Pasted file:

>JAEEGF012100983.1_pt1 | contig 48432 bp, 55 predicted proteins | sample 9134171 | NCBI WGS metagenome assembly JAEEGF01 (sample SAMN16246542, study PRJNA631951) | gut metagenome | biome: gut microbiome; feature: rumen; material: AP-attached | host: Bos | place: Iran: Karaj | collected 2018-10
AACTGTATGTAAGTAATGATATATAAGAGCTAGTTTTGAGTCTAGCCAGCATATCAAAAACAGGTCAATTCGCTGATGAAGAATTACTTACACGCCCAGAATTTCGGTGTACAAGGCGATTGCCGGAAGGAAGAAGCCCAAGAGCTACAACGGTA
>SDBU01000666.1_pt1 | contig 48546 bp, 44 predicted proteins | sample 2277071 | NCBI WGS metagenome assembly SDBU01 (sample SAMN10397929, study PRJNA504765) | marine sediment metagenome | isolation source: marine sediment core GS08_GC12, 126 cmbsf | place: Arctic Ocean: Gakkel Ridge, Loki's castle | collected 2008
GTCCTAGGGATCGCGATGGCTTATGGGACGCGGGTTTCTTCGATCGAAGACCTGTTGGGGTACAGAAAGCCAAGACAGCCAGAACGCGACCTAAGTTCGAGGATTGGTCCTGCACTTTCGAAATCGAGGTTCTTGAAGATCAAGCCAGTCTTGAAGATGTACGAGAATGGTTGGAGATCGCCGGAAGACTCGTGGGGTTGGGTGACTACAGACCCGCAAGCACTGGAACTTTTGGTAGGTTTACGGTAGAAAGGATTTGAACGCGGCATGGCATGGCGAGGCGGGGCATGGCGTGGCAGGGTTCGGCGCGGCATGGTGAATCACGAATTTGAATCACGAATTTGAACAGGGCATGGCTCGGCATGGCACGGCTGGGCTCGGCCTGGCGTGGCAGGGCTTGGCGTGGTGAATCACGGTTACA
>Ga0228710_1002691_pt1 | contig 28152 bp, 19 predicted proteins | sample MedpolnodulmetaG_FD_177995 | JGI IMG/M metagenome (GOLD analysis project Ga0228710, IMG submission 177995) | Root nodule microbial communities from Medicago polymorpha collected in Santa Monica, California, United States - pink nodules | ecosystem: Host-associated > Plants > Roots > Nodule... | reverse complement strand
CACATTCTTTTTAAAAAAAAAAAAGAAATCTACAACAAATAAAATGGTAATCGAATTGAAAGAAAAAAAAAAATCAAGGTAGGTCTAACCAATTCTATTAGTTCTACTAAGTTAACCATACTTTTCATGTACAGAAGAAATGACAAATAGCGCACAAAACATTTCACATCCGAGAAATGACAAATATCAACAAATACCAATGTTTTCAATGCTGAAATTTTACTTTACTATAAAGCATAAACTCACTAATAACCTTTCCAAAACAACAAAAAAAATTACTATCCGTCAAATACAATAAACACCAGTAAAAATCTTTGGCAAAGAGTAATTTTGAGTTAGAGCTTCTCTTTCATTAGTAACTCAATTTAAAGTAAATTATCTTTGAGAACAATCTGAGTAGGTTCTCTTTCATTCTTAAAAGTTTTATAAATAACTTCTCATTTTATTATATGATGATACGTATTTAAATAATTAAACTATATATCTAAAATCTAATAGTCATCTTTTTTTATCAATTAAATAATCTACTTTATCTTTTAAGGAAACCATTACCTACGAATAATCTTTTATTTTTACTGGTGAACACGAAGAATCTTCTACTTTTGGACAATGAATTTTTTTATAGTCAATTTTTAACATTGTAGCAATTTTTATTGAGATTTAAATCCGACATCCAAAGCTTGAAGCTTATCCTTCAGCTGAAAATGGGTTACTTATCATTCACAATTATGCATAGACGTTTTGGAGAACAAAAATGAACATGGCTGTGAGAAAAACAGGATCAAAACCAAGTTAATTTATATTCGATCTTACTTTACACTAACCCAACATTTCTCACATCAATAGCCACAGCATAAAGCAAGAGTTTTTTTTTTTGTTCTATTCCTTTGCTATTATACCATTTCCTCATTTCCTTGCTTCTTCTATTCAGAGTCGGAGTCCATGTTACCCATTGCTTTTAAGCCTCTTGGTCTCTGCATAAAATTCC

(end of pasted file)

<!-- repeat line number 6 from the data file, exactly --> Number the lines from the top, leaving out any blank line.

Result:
CACATTCTTTTTAAAAAAAAAAAAGAAATCTACAACAAATAAAATGGTAATCGAATTGAAAGAAAAAAAAAAATCAAGGTAGGTCTAACCAATTCTATTAGTTCTACTAAGTTAACCATACTTTTCATGTACAGAAGAAATGACAAATAGCGCACAAAACATTTCACATCCGAGAAATGACAAATATCAACAAATACCAATGTTTTCAATGCTGAAATTTTACTTTACTATAAAGCATAAACTCACTAATAACCTTTCCAAAACAACAAAAAAAATTACTATCCGTCAAATACAATAAACACCAGTAAAAATCTTTGGCAAAGAGTAATTTTGAGTTAGAGCTTCTCTTTCATTAGTAACTCAATTTAAAGTAAATTATCTTTGAGAACAATCTGAGTAGGTTCTCTTTCATTCTTAAAAGTTTTATAAATAACTTCTCATTTTATTATATGATGATACGTATTTAAATAATTAAACTATATATCTAAAATCTAATAGTCATCTTTTTTTATCAATTAAATAATCTACTTTATCTTTTAAGGAAACCATTACCTACGAATAATCTTTTATTTTTACTGGTGAACACGAAGAATCTTCTACTTTTGGACAATGAATTTTTTTATAGTCAATTTTTAACATTGTAGCAATTTTTATTGAGATTTAAATCCGACATCCAAAGCTTGAAGCTTATCCTTCAGCTGAAAATGGGTTACTTATCATTCACAATTATGCATAGACGTTTTGGAGAACAAAAATGAACATGGCTGTGAGAAAAACAGGATCAAAACCAAGTTAATTTATATTCGATCTTACTTTACACTAACCCAACATTTCTCACATCAATAGCCACAGCATAAAGCAAGAGTTTTTTTTTTTGTTCTATTCCTTTGCTATTATACCATTTCCTCATTTCCTTGCTTCTTCTATTCAGAGTCGGAGTCCATGTTACCCATTGCTTTTAAGCCTCTTGGTCTCTGCATAAAATTCC